Abstract: This study analyzes the effects of bailout policies on the growth rate and asset prices in a small open economy with asset bubbles. In our model, bubbles stimulate investment and economic activities (so-called “crowd-in effect” of bubbles). Thus, after bubble crushing occurs, recessions follow. Under this condition, we show that as long as bubbles persist, generous bailout policies raise the economic growth rate by enhancing the crowd-in effect. When bubbles burst, the bailout policy mitigates capital losses caused by the burst and accelerates economic growth and workers’ wages compared to the no-bailout case. Since the bailout policy has growth and recovery enhancing effects, a generous bailout policy is a desirable one for governments from the perspective of taxpayers’ welfare. It should be noted, however, that a U.S. monetary policy to reduce the interest rate enlarges the size of asset bubbles in a small open economy, and further reduction of the U.S. interest rate makes the size of asset bubbles too large to be sustainable without adequate policy intervention of the small open economy; the government needs to reduce the scale of bailouts to an appropriate level in response to the U.S. interest rate reduction.
    Keywords: Asset Bubbles; U.S. Interest Rate Policy; Economic Growth; Collapse of Asset Bubbles; Asset Prices; Bailout Policy
    JEL: E32 E44 E61 F43
    Date: 2020–12
  19. By: Michael Sposi; Kei-Mu Yi; Jing Zhang
    Abstract: Motivated by increasing trade and fragmentation of production across countries since World War II, we build a dynamic two-country model featuring sequential, multi-stage production and capital accumulation. As trade costs decline over time, global-value-chain (GVC) trade expands across countries, particularly more in the faster growing country, consistent with the empirical pattern. The presence of GVC trade boosts capital accumulation and economic growth and magnifies dynamic gains from trade. At the same time, endogenous capital accumulation shapes comparative advantage across countries, impacting the dynamics of GVC trade: a country becoming more capital abundant concentrates more on the capital-intensive stage of the production.
    JEL: E22 F10 F43 O4
    Date: 2020–11
  20. By: Jonathan Chiu; Mohammad Davoodalhosseini; Janet Hua Jiang; Yu Zhu
    Abstract: We use a simple model to study whether private payment systems based on bank deposits can provide the optimal level of safety. In the model, bank deposits backed by projects are subject to default risk that can be mitigated by a depositor's ex ante and ex post monitoring. Safe payment instruments issued by a narrow bank can also be used as a back-up payment system when the risky bank fails. Private adoption of safe payment instruments is generally not socially optimal when buyers do not fully internalize the externalities of their adoption decision on sellers, or when the provision of deposit insurance distorts their adoption incentives. Using this framework, we discuss the optimal subsidy policy conditional on the level of deposit insurance.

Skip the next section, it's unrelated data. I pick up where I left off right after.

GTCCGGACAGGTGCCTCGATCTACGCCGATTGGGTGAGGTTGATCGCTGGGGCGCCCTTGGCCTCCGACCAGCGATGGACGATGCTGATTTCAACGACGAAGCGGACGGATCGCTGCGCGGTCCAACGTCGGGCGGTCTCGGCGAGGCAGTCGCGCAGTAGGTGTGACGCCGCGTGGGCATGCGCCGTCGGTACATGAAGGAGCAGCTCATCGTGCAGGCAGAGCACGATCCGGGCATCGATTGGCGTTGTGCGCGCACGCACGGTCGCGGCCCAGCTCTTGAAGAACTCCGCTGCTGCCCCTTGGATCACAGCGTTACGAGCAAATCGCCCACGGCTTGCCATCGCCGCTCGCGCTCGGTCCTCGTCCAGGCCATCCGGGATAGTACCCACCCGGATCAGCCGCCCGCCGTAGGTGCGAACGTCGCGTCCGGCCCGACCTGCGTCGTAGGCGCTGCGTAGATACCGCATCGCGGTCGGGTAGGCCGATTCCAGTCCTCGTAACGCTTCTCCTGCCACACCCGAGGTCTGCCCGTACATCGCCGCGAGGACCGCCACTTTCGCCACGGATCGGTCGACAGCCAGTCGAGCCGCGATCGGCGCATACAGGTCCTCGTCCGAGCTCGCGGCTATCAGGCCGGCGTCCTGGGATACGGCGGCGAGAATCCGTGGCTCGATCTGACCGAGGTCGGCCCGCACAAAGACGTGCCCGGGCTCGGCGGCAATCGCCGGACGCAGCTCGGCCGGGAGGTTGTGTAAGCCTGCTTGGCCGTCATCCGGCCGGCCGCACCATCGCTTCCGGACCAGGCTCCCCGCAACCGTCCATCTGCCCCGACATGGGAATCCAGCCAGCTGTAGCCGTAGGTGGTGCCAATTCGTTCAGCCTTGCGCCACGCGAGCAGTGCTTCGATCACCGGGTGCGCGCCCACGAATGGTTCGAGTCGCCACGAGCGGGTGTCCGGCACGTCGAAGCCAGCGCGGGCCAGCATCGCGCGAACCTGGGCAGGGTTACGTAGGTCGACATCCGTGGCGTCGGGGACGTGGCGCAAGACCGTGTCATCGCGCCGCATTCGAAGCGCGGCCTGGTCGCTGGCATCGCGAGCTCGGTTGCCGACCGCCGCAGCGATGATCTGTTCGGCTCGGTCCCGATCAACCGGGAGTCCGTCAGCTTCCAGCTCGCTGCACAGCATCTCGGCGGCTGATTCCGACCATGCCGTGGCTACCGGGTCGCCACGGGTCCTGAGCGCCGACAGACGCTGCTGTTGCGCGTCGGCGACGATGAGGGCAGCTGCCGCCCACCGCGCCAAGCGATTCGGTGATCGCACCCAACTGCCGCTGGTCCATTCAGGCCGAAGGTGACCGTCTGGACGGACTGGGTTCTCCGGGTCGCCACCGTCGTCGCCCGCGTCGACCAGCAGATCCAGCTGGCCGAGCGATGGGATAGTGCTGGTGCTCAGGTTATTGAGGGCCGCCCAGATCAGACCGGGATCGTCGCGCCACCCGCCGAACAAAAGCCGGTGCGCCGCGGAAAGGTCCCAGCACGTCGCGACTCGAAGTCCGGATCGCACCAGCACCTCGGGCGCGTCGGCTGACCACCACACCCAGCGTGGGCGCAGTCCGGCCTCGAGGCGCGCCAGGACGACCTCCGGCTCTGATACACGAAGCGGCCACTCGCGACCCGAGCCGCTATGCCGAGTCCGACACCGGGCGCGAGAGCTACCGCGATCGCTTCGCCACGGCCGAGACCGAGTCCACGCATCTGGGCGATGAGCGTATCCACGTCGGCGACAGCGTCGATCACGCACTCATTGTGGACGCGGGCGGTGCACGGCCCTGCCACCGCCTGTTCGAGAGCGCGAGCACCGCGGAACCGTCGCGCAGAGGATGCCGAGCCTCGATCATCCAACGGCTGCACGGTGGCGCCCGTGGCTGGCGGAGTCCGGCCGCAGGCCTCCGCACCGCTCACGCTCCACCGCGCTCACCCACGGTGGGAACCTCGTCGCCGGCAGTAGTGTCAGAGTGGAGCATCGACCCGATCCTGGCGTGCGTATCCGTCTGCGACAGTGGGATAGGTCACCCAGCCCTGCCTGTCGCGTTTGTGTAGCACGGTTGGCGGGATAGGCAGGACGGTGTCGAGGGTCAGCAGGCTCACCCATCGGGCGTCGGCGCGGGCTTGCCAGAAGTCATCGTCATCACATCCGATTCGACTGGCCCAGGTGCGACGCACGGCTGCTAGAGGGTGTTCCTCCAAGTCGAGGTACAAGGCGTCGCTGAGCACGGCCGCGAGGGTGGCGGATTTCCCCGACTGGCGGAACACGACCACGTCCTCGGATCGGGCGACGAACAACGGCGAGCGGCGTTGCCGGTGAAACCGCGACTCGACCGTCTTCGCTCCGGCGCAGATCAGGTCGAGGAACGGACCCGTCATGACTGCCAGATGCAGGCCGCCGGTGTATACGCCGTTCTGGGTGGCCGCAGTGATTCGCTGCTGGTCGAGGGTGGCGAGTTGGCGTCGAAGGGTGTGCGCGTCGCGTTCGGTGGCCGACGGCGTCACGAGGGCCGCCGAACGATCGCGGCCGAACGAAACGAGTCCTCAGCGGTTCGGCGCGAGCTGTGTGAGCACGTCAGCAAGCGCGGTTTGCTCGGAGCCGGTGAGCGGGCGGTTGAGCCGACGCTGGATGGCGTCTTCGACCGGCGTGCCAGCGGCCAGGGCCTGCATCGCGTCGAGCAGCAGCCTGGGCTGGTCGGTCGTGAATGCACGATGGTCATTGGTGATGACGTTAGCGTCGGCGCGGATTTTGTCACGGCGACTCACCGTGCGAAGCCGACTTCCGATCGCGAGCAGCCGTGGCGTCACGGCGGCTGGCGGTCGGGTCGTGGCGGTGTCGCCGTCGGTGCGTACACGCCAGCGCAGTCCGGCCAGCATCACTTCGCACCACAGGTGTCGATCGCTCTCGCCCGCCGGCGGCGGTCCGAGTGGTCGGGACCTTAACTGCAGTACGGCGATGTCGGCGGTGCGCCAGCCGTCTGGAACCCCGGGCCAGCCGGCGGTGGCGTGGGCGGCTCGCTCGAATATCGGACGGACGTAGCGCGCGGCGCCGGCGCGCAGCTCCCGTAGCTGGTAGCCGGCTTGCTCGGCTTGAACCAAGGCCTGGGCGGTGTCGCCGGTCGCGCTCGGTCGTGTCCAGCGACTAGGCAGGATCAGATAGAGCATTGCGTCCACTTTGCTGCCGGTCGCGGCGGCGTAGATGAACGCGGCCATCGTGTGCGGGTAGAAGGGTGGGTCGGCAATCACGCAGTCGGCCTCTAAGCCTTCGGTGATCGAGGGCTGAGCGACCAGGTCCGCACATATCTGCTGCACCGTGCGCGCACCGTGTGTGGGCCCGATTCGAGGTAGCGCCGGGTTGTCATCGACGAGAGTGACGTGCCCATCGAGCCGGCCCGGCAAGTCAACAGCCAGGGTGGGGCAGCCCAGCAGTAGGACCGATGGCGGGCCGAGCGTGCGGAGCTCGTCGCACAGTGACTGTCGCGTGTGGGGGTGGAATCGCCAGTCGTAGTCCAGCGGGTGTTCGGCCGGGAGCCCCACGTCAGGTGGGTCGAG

Keywords: Central bank research; Digital currencies and fintech; Financial institutions; Payment clearing and settlement systems
    JEL: E42 E50 G21
    Date: 2020–12
  21. By: Viral V. Acharya; Timothy Johnson; Suresh Sundaresan; Steven Zheng
    Abstract: We provide an estimate of the value of a cure using the joint behavior of stock prices and a vaccine progress indicator during the ongoing COVID-19 pandemic. Our indicator is based on the chronology of stage-by-stage progress of individual vaccines and related news. We construct a general equilibrium regime-switching model of repeated pandemics and stages of vaccine progress wherein the representative agent withdraws labor and alters consumption endogenously to mitigate health risk. The value of a cure in the resulting asset-pricing framework is intimately linked to the relative labor supply across states. The observed stock market response to vaccine progress serves to identify this quantity, allowing us to use the model to estimate the economy-wide welfare gain that would be attributable to a cure. In our estimation, and with standard preference parameters, the value of the ability to end the pandemic is worth 5-15% of total wealth. This value rises substantially when there is uncertainty about the frequency and duration of pandemics. Agents place almost as much value on the ability to resolve the uncertainty as they do on the value of the cure itself. This effect is stronger – not weaker – when agents have a preference for later resolution of uncertainty. The policy implication is that understanding the fundamental biological and social determinants of future pandemics may be as important as resolving the immediate crisis.
    JEL: D5 G12 I1 Q54
    Date: 2020–11
  22. By: Greminger, Rafael (Tilburg University, School of Economics and Management)
    Date: 2019
  23. By: de Bresser, Jochem (Tilburg University, School of Economics and Management)
    Date: 2019